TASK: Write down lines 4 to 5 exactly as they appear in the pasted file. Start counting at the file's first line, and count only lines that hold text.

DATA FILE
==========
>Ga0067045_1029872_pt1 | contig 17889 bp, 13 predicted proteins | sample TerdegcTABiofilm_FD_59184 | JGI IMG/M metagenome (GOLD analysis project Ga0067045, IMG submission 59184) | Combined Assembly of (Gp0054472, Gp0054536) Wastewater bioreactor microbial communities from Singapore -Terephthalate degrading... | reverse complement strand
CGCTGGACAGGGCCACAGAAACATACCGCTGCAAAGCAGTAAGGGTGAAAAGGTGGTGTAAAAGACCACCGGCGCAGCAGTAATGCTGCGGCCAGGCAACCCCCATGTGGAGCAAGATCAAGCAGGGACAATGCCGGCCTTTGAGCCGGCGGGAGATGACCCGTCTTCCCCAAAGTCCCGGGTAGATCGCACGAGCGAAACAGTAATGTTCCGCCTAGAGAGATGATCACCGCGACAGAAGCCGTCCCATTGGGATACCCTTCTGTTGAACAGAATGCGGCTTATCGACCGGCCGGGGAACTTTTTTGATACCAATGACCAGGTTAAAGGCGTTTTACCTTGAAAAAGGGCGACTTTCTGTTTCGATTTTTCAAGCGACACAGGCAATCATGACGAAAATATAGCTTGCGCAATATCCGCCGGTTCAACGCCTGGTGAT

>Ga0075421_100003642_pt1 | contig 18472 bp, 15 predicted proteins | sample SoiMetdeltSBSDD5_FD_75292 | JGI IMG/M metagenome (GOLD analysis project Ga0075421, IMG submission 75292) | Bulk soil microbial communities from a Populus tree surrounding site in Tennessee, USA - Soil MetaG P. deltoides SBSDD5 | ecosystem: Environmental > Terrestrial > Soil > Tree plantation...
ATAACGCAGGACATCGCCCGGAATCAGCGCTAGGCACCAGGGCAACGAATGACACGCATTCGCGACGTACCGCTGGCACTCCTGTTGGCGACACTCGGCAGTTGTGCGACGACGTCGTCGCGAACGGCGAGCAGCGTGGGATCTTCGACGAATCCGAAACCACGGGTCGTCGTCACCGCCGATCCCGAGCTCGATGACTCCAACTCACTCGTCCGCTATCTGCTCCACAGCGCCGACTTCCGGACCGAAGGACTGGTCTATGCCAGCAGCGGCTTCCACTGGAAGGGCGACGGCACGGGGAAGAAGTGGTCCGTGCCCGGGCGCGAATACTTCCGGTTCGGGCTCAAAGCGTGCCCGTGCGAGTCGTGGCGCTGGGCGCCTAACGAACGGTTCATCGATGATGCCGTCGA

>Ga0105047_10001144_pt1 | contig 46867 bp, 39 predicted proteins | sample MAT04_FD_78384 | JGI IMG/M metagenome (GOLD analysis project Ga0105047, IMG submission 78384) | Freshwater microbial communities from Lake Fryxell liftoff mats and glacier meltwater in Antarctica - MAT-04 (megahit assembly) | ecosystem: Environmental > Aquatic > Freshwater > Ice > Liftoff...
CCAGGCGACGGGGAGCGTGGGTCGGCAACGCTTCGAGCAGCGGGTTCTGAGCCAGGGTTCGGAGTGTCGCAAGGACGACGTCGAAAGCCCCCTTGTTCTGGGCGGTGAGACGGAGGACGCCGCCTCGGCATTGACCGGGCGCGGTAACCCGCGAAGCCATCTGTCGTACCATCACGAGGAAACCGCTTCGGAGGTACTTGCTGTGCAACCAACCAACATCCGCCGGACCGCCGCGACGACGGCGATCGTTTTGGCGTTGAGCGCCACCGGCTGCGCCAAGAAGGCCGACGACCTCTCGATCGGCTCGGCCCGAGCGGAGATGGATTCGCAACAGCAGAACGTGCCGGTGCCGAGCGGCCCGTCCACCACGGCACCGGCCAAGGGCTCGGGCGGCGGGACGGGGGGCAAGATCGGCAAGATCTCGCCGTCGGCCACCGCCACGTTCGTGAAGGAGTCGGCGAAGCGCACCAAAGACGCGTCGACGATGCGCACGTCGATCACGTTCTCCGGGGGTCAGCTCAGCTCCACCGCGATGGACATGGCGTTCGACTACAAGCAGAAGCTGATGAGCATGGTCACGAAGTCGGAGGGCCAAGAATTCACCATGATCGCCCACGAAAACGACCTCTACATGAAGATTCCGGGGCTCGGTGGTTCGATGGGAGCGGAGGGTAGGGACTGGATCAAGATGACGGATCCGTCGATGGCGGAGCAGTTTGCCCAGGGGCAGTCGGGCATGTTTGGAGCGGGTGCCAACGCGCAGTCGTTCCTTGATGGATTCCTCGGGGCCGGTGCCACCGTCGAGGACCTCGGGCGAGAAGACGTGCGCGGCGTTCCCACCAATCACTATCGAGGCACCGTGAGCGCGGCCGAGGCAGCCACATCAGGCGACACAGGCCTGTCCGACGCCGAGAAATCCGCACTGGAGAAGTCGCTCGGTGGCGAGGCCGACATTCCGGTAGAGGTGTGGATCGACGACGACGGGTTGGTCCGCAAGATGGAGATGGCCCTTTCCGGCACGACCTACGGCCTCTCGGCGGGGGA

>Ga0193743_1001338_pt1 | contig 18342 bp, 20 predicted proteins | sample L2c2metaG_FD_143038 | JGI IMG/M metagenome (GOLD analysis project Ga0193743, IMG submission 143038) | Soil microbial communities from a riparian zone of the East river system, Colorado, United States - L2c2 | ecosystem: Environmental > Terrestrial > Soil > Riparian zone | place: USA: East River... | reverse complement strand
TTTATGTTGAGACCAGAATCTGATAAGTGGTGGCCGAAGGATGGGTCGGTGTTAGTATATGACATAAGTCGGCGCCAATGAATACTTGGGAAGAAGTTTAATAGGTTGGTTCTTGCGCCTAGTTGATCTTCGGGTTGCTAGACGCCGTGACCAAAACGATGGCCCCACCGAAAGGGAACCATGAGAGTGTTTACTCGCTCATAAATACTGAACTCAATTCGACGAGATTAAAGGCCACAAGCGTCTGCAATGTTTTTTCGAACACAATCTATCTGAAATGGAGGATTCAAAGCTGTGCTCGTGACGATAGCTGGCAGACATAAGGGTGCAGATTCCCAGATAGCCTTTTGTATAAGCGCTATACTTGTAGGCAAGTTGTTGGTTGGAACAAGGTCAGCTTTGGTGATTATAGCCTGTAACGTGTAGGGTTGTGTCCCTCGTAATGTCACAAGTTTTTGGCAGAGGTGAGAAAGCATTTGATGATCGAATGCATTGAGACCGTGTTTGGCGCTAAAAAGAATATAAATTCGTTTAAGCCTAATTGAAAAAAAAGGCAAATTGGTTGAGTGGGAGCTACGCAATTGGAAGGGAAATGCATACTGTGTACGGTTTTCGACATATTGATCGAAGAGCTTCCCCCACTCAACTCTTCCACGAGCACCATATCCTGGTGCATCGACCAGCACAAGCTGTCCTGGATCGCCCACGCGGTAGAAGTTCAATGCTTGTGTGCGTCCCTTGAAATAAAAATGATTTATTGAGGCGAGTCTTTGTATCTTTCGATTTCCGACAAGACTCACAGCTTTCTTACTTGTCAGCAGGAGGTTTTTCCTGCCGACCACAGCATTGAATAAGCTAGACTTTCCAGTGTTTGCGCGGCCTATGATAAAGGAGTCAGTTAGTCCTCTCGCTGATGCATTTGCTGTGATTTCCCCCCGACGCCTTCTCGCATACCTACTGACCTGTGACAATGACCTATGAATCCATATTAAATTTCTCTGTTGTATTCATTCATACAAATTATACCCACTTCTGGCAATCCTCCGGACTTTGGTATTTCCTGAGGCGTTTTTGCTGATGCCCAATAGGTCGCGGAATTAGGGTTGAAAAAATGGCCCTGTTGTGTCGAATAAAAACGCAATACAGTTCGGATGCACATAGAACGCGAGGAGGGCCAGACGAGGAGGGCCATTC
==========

ATAACGCAGGACATCGCCCGGAATCAGCGCTAGGCACCAGGGCAACGAATGACACGCATTCGCGACGTACCGCTGGCACTCCTGTTGGCGACACTCGGCAGTTGTGCGACGACGTCGTCGCGAACGGCGAGCAGCGTGGGATCTTCGACGAATCCGAAACCACGGGTCGTCGTCACCGCCGATCCCGAGCTCGATGACTCCAACTCACTCGTCCGCTATCTGCTCCACAGCGCCGACTTCCGGACCGAAGGACTGGTCTATGCCAGCAGCGGCTTCCACTGGAAGGGCGACGGCACGGGGAAGAAGTGGTCCGTGCCCGGGCGCGAATACTTCCGGTTCGGGCTCAAAGCGTGCCCGTGCGAGTCGTGGCGCTGGGCGCCTAACGAACGGTTCATCGATGATGCCGTCGA

>Ga0105047_10001144_pt1 | contig 46867 bp, 39 predicted proteins | sample MAT04_FD_78384 | JGI IMG/M metagenome (GOLD analysis project Ga0105047, IMG submission 78384) | Freshwater microbial communities from Lake Fryxell liftoff mats and glacier meltwater in Antarctica - MAT-04 (megahit assembly) | ecosystem: Environmental > Aquatic > Freshwater > Ice > Liftoff...